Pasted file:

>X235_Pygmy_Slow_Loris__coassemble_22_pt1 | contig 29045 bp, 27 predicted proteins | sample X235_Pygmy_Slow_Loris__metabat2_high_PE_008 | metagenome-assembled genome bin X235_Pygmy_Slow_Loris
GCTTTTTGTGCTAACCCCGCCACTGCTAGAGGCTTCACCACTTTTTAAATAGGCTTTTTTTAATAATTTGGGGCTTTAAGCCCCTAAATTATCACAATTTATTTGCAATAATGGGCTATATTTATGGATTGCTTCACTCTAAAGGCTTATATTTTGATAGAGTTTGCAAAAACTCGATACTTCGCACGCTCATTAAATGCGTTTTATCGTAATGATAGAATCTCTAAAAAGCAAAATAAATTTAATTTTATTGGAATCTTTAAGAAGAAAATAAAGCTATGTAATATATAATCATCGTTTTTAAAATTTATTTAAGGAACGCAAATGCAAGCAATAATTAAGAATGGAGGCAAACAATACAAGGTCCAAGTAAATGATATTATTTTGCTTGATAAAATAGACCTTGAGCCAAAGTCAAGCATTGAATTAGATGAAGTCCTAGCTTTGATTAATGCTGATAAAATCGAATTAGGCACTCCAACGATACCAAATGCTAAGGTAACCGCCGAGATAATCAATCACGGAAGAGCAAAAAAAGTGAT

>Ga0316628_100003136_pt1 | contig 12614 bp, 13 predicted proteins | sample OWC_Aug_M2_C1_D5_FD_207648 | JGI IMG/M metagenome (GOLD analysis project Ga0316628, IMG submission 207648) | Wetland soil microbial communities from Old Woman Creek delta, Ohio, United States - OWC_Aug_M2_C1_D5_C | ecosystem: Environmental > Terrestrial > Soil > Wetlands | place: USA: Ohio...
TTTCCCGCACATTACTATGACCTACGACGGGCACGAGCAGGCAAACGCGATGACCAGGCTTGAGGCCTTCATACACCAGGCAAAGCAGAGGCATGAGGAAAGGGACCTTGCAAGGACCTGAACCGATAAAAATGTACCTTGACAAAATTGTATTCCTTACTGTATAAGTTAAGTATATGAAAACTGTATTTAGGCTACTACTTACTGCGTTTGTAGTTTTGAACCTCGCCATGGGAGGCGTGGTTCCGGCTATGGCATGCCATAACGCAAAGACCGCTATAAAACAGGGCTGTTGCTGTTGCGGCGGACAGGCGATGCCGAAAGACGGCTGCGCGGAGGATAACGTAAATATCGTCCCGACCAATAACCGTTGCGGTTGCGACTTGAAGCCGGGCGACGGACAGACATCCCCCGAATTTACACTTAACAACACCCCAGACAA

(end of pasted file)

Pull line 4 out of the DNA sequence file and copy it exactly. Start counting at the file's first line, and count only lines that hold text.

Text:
TTTCCCGCACATTACTATGACCTACGACGGGCACGAGCAGGCAAACGCGATGACCAGGCTTGAGGCCTTCATACACCAGGCAAAGCAGAGGCATGAGGAAAGGGACCTTGCAAGGACCTGAACCGATAAAAATGTACCTTGACAAAATTGTATTCCTTACTGTATAAGTTAAGTATATGAAAACTGTATTTAGGCTACTACTTACTGCGTTTGTAGTTTTGAACCTCGCCATGGGAGGCGTGGTTCCGGCTATGGCATGCCATAACGCAAAGACCGCTATAAAACAGGGCTGTTGCTGTTGCGGCGGACAGGCGATGCCGAAAGACGGCTGCGCGGAGGATAACGTAAATATCGTCCCGACCAATAACCGTTGCGGTTGCGACTTGAAGCCGGGCGACGGACAGACATCCCCCGAATTTACACTTAACAACACCCCAGACAA